Wednesday , September 30 2020
Houdini is entertainment for the whole family.

DVD Review: Houdini (1953)

Houdini is one of those Hollywood Technicolor classics that is not a classic because of its accuracy, but rather because of its chutzpah and its ability to sensationalize as well as, or better than, the showman Harry Houdini himself.

Harry Houdini – born Ehrich Weiss on March 24, 1874 in Budapest, Hungary – was a magician/escapologist and stunt performer, as well as a skeptic, investigator of spiritualists, film producer, and actor. He forever changed the world of magic and escape performance. He began his career at the age of 10 as a trapeze artist and soon moved to magic.

As the movie Houdini begins, we find Harry (Tony Curtis) working in dime museums and sideshows and even doubling as a "Wild Man" at a circus. It is here that he meets his future wife Bess (Janet Leigh) who is not impressed with him at all. Soon, through persistence, he wins her heart and they are married.

Because of his lack of success early on, Bess persuades Harry to take a job in a safe factory where he learns about making safes and working with locks. He eventually gets fired for locking himself in a safe and trying to escape. While participating in an escape contest, he wins a round trip ticket to Europe, which he and Bess exchange for two one-way tickets. It is here that he really learns his showmanship.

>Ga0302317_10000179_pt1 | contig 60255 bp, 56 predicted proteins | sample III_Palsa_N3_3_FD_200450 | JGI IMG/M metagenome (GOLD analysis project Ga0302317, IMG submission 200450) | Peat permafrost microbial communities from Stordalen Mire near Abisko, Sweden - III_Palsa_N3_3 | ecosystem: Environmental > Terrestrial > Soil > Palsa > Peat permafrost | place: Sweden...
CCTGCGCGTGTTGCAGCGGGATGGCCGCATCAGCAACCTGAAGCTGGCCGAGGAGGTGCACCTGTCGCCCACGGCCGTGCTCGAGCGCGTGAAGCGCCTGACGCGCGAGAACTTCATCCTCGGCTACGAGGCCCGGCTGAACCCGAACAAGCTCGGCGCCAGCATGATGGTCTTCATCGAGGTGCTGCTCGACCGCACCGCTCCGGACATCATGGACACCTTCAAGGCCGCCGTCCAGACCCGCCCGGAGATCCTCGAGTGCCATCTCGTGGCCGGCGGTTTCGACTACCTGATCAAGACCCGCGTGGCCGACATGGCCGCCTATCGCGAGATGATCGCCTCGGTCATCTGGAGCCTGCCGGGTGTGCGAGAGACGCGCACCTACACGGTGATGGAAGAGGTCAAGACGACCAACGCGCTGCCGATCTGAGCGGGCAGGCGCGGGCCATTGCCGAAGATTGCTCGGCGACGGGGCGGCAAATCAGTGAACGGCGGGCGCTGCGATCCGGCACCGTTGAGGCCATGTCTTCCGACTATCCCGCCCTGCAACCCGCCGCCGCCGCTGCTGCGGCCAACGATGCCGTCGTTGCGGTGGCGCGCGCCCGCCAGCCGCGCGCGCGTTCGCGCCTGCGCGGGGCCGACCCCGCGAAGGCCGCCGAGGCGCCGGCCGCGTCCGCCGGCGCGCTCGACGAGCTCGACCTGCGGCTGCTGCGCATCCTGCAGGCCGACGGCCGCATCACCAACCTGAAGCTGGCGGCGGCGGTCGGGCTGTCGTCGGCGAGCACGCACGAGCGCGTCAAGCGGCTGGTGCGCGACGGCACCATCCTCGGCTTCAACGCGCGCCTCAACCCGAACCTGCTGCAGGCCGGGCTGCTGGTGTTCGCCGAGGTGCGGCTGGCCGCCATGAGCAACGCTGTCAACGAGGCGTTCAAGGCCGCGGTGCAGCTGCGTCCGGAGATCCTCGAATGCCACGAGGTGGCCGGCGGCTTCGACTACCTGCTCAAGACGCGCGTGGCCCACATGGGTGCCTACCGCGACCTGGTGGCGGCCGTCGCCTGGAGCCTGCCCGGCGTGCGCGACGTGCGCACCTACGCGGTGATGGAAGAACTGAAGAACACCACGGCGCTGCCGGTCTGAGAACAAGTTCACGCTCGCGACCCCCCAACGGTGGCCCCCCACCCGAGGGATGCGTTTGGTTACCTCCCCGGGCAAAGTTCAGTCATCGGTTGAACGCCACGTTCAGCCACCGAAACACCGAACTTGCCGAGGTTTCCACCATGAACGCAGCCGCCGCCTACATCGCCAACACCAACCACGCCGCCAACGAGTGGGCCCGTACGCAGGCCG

Houdini takes Harry and Bess from their meeting through Houdini's fictional death scene; it never happened like they show in the movie, but hey, this is Hollywood. But he did die and it is suspected from physical abuses to his body that caused the problems and a lack of medical attention when the problems surfaced probably expedited his demise.

This is a movie that always fascinated me since I first saw on TV it as a kid. There is something about the Technicolor look that made this kind of movie brighter and more exciting to watch. Tony Curtis plays Houdini to the hilt. It is his over the top performance that makes this movie work. Janet Leigh is very good as well, but she seems a bit complain-y at times.

The biggest downer to this is that there are no extras other than the original movie trailer. Also the Technicolor is not the best rendition as it was when Gone With The Wind went through its restoration, but it still brings back fond memories from childhood.

That said, I still have to recommend this movie for the whole family.

 

About T. Michael Testi

Photographer, writer, software engineer, educator, and maker of fine images.

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